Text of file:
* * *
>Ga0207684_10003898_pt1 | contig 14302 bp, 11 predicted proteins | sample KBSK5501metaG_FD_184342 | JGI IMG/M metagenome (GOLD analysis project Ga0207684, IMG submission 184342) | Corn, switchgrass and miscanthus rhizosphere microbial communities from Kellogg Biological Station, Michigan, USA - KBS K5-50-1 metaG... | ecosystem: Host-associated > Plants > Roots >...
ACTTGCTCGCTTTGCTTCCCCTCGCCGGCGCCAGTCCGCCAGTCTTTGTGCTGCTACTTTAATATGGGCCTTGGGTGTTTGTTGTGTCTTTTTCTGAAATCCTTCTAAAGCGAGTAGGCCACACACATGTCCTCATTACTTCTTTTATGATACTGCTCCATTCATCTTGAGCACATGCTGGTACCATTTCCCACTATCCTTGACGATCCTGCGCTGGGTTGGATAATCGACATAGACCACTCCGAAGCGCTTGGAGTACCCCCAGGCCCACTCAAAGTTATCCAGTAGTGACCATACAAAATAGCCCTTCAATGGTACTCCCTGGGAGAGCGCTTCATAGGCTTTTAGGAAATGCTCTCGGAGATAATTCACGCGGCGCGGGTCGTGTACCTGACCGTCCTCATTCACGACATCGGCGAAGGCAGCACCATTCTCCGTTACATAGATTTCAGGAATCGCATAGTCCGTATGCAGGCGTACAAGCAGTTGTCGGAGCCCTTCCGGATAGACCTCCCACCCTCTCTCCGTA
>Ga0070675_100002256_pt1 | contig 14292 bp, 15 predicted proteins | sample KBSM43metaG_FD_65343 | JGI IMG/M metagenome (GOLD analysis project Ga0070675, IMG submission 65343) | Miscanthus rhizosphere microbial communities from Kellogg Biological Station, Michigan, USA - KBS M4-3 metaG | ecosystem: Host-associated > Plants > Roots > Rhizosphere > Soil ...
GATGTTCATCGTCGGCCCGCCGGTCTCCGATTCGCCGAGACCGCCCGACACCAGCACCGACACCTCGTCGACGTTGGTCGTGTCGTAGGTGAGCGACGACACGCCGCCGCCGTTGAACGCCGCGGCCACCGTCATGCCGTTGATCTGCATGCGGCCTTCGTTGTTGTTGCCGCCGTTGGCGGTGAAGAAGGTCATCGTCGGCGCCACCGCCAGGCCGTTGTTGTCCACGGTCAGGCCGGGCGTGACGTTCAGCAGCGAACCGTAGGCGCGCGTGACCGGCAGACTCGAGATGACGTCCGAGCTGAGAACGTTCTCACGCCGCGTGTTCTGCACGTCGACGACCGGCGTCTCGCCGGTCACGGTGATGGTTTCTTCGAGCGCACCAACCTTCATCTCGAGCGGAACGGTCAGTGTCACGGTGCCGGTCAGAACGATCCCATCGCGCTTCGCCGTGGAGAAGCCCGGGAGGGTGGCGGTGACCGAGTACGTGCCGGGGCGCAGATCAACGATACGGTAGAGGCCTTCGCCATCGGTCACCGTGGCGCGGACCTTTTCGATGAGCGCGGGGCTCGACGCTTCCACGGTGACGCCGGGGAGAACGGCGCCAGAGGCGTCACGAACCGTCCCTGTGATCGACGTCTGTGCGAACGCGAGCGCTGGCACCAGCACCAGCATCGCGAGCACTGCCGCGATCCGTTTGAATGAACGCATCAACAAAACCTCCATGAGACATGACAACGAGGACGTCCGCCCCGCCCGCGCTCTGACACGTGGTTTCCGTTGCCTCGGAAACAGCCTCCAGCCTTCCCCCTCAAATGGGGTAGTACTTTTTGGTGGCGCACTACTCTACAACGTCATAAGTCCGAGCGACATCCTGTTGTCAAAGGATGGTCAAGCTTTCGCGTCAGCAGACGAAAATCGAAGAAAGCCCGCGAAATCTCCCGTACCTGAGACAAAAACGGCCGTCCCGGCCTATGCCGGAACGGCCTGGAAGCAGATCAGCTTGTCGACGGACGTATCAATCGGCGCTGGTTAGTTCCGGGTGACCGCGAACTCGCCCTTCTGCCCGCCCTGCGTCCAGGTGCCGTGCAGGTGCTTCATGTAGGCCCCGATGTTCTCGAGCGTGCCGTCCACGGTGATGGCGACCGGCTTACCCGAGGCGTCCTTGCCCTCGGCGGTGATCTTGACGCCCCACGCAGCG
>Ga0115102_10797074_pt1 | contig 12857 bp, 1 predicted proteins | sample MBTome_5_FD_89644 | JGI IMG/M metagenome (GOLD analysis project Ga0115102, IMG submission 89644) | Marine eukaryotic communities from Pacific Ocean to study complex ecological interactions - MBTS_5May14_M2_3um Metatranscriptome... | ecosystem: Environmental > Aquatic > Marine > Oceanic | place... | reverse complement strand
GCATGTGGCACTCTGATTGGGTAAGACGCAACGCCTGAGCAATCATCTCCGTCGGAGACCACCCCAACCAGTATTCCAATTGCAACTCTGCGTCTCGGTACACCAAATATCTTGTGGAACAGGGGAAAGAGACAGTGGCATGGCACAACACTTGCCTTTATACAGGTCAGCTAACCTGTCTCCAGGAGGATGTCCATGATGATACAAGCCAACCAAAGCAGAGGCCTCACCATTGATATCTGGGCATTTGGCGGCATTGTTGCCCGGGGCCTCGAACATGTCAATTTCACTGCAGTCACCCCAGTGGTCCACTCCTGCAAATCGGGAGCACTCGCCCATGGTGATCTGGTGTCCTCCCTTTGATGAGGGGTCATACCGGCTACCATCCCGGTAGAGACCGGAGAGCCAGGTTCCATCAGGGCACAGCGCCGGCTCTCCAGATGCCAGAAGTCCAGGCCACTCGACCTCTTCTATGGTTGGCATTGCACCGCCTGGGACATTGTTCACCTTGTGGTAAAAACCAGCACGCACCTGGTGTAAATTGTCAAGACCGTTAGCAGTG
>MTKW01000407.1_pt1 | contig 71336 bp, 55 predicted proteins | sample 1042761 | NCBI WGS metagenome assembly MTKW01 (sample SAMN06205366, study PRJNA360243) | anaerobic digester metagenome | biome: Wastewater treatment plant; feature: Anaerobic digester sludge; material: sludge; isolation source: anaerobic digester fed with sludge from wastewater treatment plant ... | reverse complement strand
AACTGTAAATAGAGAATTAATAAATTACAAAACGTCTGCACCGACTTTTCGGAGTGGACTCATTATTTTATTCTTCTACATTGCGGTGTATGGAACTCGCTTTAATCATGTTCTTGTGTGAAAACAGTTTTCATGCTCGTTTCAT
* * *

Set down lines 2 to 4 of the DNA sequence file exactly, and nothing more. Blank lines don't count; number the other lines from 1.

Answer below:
ACTTGCTCGCTTTGCTTCCCCTCGCCGGCGCCAGTCCGCCAGTCTTTGTGCTGCTACTTTAATATGGGCCTTGGGTGTTTGTTGTGTCTTTTTCTGAAATCCTTCTAAAGCGAGTAGGCCACACACATGTCCTCATTACTTCTTTTATGATACTGCTCCATTCATCTTGAGCACATGCTGGTACCATTTCCCACTATCCTTGACGATCCTGCGCTGGGTTGGATAATCGACATAGACCACTCCGAAGCGCTTGGAGTACCCCCAGGCCCACTCAAAGTTATCCAGTAGTGACCATACAAAATAGCCCTTCAATGGTACTCCCTGGGAGAGCGCTTCATAGGCTTTTAGGAAATGCTCTCGGAGATAATTCACGCGGCGCGGGTCGTGTACCTGACCGTCCTCATTCACGACATCGGCGAAGGCAGCACCATTCTCCGTTACATAGATTTCAGGAATCGCATAGTCCGTATGCAGGCGTACAAGCAGTTGTCGGAGCCCTTCCGGATAGACCTCCCACCCTCTCTCCGTA
>Ga0070675_100002256_pt1 | contig 14292 bp, 15 predicted proteins | sample KBSM43metaG_FD_65343 | JGI IMG/M metagenome (GOLD analysis project Ga0070675, IMG submission 65343) | Miscanthus rhizosphere microbial communities from Kellogg Biological Station, Michigan, USA - KBS M4-3 metaG | ecosystem: Host-associated > Plants > Roots > Rhizosphere > Soil ...
GATGTTCATCGTCGGCCCGCCGGTCTCCGATTCGCCGAGACCGCCCGACACCAGCACCGACACCTCGTCGACGTTGGTCGTGTCGTAGGTGAGCGACGACACGCCGCCGCCGTTGAACGCCGCGGCCACCGTCATGCCGTTGATCTGCATGCGGCCTTCGTTGTTGTTGCCGCCGTTGGCGGTGAAGAAGGTCATCGTCGGCGCCACCGCCAGGCCGTTGTTGTCCACGGTCAGGCCGGGCGTGACGTTCAGCAGCGAACCGTAGGCGCGCGTGACCGGCAGACTCGAGATGACGTCCGAGCTGAGAACGTTCTCACGCCGCGTGTTCTGCACGTCGACGACCGGCGTCTCGCCGGTCACGGTGATGGTTTCTTCGAGCGCACCAACCTTCATCTCGAGCGGAACGGTCAGTGTCACGGTGCCGGTCAGAACGATCCCATCGCGCTTCGCCGTGGAGAAGCCCGGGAGGGTGGCGGTGACCGAGTACGTGCCGGGGCGCAGATCAACGATACGGTAGAGGCCTTCGCCATCGGTCACCGTGGCGCGGACCTTTTCGATGAGCGCGGGGCTCGACGCTTCCACGGTGACGCCGGGGAGAACGGCGCCAGAGGCGTCACGAACCGTCCCTGTGATCGACGTCTGTGCGAACGCGAGCGCTGGCACCAGCACCAGCATCGCGAGCACTGCCGCGATCCGTTTGAATGAACGCATCAACAAAACCTCCATGAGACATGACAACGAGGACGTCCGCCCCGCCCGCGCTCTGACACGTGGTTTCCGTTGCCTCGGAAACAGCCTCCAGCCTTCCCCCTCAAATGGGGTAGTACTTTTTGGTGGCGCACTACTCTACAACGTCATAAGTCCGAGCGACATCCTGTTGTCAAAGGATGGTCAAGCTTTCGCGTCAGCAGACGAAAATCGAAGAAAGCCCGCGAAATCTCCCGTACCTGAGACAAAAACGGCCGTCCCGGCCTATGCCGGAACGGCCTGGAAGCAGATCAGCTTGTCGACGGACGTATCAATCGGCGCTGGTTAGTTCCGGGTGACCGCGAACTCGCCCTTCTGCCCGCCCTGCGTCCAGGTGCCGTGCAGGTGCTTCATGTAGGCCCCGATGTTCTCGAGCGTGCCGTCCACGGTGATGGCGACCGGCTTACCCGAGGCGTCCTTGCCCTCGGCGGTGATCTTGACGCCCCACGCAGCG